Archive for April, 2007

that’s my girl…

The kiddo, without prompting, has come to recognize the crawling slowdown and park I do in front of houses now as the telltale sign of a tag sale and chirps “this will be fun!”. On her third tag sale. Not bad.

on twinkies and carrots

and the intricacies and failings of certain piece of legislation called the farm bill. Read it and you’ll know why high calorie, processed junk food (loaded with subsidized cheap corn products like high fructose corn syrup and other sugars) is cheaper than fresh carrots and other veggies, and why school lunch menus are so loaded with starches like tater tots and not fresh fruits. It’s an interesting read and explains a lot about the bill’s role in the obesity epidemic in America, particularly among the poor. It also affects a host of other issues like world economies and markets, immigration, and environmental issues like land preservation.

cleaning up

I’m still here. And no, I haven’t taken to my bed after the Yank’s latest debacle at the hands of the Red Sox. Not me. I don’t take this sweep too seriously right now. There’s not much to read into the tea leaves of the sweep when half the starting pitching staff is on the DL and known Red Sox killer Hidecki Matsui is keeping them company. I feel for the poor overworked bullpen with a pitching staff that can barely go past five innings. But Chen Ming Wang, the closest thing we have to a savior, rises again tonight, and I expect good things to start rolling around. Nothing lasts forever. Arod’s superhuman homerun hitting won’t either, but underneath even that is an relentless offense full of contact hitters that keeps coming back. So I expect to be cheering well into October. I always do.

There are some things that do make me want to take to my bed, Victorian style, on my pretend fainting couch (I’ve always coveted one of those). As mentioned, the sight of the kiddo in her little pigtails, which she insists on now because “they make me look like a puppy.” If she could, she’d have us serve all meals and drinks from a feeding bowl too. But we don’t do that. Goddamn, though…what is it that I’m feeding her that makes her so tall and her feet so long; that slims her face out? She looks like…a tweener, zipping around, getting her clothes dirty while playing with “the sisters” next door. She climbs trees now. My baby. It’s not fair.

The thing that most calls me to the bed is my detox. No, it’s not what you’re thinking. After a half a lifetime under the buzzed influence of caffeine which did nothing for my insomnia or anxiety issues, I’ve decided to pull the plug on my Diet Coke drip line, or, “Jane”, as Pentyne slyly calls it. If I do this, I’m reasoning, then I won’t crave the sweets so much and reel throughout the day from the dramatic sugar spikes and lows. But that’s another story. Down the road. Baby steps.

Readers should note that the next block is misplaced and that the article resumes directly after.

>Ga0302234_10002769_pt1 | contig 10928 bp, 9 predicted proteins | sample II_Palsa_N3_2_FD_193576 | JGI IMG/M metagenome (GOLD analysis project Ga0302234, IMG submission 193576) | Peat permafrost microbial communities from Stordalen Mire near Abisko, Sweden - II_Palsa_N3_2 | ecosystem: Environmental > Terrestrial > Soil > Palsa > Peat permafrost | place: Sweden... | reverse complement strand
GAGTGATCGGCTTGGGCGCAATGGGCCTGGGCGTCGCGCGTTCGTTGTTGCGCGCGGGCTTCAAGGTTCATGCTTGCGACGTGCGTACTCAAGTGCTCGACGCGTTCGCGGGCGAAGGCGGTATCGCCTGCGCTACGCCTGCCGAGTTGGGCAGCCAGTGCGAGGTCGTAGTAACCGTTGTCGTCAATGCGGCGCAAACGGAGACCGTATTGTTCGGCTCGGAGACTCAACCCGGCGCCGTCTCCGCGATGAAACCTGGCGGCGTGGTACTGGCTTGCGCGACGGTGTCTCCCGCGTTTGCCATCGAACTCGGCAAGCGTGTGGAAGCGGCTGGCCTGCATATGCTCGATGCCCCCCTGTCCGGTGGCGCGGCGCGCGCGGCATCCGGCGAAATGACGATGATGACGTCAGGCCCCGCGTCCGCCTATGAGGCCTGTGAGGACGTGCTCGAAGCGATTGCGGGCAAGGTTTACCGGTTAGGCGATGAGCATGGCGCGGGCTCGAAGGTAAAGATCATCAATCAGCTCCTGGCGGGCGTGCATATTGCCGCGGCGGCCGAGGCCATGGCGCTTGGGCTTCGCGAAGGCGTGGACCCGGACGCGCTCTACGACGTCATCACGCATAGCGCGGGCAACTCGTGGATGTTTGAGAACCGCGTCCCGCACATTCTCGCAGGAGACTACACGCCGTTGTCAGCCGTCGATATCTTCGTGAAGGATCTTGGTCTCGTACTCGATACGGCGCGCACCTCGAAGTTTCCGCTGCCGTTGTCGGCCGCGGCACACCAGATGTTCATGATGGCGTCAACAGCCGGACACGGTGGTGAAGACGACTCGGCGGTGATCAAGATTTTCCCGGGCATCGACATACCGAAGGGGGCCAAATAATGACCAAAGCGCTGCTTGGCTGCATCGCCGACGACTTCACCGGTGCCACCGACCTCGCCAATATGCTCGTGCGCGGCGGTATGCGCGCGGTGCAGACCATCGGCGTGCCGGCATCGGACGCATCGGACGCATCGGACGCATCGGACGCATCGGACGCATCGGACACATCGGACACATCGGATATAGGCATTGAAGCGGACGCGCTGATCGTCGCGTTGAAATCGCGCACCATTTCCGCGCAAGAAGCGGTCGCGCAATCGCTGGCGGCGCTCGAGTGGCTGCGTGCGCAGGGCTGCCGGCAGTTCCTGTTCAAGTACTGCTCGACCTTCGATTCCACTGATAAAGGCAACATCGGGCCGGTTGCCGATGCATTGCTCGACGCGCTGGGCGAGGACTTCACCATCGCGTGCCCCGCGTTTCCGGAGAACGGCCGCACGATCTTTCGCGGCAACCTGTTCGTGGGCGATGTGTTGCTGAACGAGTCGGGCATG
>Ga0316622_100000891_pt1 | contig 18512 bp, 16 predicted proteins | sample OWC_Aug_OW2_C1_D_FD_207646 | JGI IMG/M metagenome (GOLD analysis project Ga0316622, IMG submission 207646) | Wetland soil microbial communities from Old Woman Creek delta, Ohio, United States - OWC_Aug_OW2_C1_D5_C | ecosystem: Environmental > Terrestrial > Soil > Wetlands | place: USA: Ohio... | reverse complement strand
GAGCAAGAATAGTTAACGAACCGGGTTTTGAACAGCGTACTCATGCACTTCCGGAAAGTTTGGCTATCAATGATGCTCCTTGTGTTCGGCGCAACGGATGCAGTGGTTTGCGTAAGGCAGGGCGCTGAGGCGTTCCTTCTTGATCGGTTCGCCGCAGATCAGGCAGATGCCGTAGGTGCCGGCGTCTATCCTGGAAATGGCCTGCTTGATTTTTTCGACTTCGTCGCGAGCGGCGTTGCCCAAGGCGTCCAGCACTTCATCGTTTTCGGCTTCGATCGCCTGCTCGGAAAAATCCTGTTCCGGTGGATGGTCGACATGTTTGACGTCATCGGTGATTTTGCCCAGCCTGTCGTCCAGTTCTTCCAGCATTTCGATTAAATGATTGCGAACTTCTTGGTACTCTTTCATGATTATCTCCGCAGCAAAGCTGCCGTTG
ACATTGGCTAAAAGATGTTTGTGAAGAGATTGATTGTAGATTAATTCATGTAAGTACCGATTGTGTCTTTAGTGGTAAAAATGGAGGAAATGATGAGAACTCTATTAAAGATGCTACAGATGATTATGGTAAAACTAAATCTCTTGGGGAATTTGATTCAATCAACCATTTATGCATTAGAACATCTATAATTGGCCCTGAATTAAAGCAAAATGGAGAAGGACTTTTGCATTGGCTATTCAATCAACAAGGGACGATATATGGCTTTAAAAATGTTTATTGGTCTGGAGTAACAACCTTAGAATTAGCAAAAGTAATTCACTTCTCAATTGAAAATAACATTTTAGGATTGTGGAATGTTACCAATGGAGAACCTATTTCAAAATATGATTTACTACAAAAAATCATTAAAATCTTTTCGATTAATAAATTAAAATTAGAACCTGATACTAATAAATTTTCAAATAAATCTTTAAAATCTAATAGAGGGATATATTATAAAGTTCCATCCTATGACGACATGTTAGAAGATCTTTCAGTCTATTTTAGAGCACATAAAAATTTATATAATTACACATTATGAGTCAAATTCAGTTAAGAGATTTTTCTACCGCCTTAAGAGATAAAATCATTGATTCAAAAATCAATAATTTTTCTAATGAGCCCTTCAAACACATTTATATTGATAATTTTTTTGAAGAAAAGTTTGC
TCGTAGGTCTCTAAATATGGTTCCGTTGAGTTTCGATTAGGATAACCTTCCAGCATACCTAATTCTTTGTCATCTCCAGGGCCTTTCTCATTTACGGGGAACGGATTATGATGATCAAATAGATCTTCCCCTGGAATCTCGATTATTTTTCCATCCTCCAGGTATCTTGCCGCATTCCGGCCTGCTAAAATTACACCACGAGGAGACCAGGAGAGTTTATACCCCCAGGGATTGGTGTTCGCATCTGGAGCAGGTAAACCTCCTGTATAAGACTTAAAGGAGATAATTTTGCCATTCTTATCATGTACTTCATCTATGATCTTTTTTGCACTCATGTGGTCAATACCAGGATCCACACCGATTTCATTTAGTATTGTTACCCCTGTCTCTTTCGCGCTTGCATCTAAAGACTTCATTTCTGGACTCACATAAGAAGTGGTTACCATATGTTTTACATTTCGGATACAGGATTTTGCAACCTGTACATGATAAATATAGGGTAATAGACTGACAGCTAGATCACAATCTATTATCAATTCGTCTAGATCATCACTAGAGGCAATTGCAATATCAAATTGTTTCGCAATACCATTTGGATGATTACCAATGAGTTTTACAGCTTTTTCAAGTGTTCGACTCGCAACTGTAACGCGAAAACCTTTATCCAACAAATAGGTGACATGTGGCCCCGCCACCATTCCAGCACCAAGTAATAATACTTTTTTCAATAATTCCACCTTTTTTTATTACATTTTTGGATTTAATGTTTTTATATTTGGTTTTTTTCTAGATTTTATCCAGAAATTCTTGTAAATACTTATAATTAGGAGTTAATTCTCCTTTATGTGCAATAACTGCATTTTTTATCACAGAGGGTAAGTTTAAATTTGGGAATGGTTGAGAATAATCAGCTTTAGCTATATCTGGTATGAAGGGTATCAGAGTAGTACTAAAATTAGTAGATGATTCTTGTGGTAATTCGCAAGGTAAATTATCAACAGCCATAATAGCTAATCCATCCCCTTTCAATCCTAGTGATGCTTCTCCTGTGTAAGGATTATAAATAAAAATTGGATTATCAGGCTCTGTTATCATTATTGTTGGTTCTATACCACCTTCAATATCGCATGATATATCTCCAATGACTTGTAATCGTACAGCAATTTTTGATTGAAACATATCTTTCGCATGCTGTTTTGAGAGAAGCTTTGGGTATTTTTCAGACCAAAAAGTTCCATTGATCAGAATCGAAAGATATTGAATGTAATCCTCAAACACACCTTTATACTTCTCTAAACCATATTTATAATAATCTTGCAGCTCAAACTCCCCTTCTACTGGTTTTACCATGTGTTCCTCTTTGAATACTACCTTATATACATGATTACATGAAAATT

I’ve danced this gig before, later feeling clearer, lighter, better. But I can’t promise I won’t need to do it again. Somewhere I’ll be at some function, probably a family one, where all there is is “Jane”, and one little sip of carmelized, carbonated goodness, and I’ll be in the arms of the red and white bottle again. Because certain pleasures in life are even better mixed with a slurry of guilt and subjugated desire let loose from its tether.

Like many addicts, I blame not myself for my ways. I blame my mother. Of course I do! It was she, she who planted the seeds with her little six packs of Pepsi (another of what would become just one more thing that we don’t agree on…I’m a Coke girl all the way.). A bottle here, a bottle there, discovered strung along the house on a counter, or by her bed, or sometimes by the bathtub. Like all things that belonged to my mother, things over which hung the invisible sign “patties off“, I coveted it. Things like the half a Hershey bar she’d shared with me and then set upon the top of a bookcase before putting me down for my nap when I was four. My first act of larceny. The chocolate covered cherries she kept locked in her closet; the ones that I didn’t even particularly care for, that my brother and I delighted in plundering, once we figured out how to immaculately fix the lock so it cooperated. And the Fashion-Two-Twenty cosmetics in their lilac colored makeup case that looked like Barbie’s, all in stacked, tiered trays in tapered bottles. Leg makeup! Nude Foundation! Cotton candy colored lipstick! Which, my mother, with her perfect skin and unlined face, never wore. I took the Sarah Coventry jewelry, and the Avon too. My mother never really wore those either. The nurse’s uniforms, with their deep, functional pockets, were the best…powdered latex gloves, little scissors, alcohol swabs, bandaids, maybe a coughdrop. Her smells.

I never really did anything with this stuff, beyond hiding it. Well, except the leg makeup. I did try out the leg makeup. My legs looked like orange cheetos with tiny reddish dots the size of pin pricks where my pores were. Freaky.

She always found her stuff, under a bed or a dresser, stuffed in a closet. I knew she would. It didn’t stop me. I certainly didn’t need any of that stuff, or even want it for itself. It was just….hers. Some piece of her that I sort of needed around like a talisman, since she was always seemed busy working or sleeping off her shift. And yet, when confronted, I could never just tell her that. I know it drove her positively crazy, but I couldn’t do anything beyond either lying repeatedly through my teeth even in the face of damning evidence, or giving her a confused shrug.